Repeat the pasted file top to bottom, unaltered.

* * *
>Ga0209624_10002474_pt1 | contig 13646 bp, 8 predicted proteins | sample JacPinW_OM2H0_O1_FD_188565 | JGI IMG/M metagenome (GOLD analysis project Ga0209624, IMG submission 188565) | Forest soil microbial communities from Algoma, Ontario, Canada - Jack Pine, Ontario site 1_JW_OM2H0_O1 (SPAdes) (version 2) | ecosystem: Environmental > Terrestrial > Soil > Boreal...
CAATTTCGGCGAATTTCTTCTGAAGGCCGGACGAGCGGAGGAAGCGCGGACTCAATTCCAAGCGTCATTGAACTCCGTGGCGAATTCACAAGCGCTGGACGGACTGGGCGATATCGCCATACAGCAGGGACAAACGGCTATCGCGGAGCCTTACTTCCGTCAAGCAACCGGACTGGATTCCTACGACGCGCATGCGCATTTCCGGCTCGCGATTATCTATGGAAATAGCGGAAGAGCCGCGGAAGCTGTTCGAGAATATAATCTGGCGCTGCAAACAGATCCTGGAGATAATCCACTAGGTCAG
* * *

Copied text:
>Ga0209624_10002474_pt1 | contig 13646 bp, 8 predicted proteins | sample JacPinW_OM2H0_O1_FD_188565 | JGI IMG/M metagenome (GOLD analysis project Ga0209624, IMG submission 188565) | Forest soil microbial communities from Algoma, Ontario, Canada - Jack Pine, Ontario site 1_JW_OM2H0_O1 (SPAdes) (version 2) | ecosystem: Environmental > Terrestrial > Soil > Boreal...
CAATTTCGGCGAATTTCTTCTGAAGGCCGGACGAGCGGAGGAAGCGCGGACTCAATTCCAAGCGTCATTGAACTCCGTGGCGAATTCACAAGCGCTGGACGGACTGGGCGATATCGCCATACAGCAGGGACAAACGGCTATCGCGGAGCCTTACTTCCGTCAAGCAACCGGACTGGATTCCTACGACGCGCATGCGCATTTCCGGCTCGCGATTATCTATGGAAATAGCGGAAGAGCCGCGGAAGCTGTTCGAGAATATAATCTGGCGCTGCAAACAGATCCTGGAGATAATCCACTAGGTCAG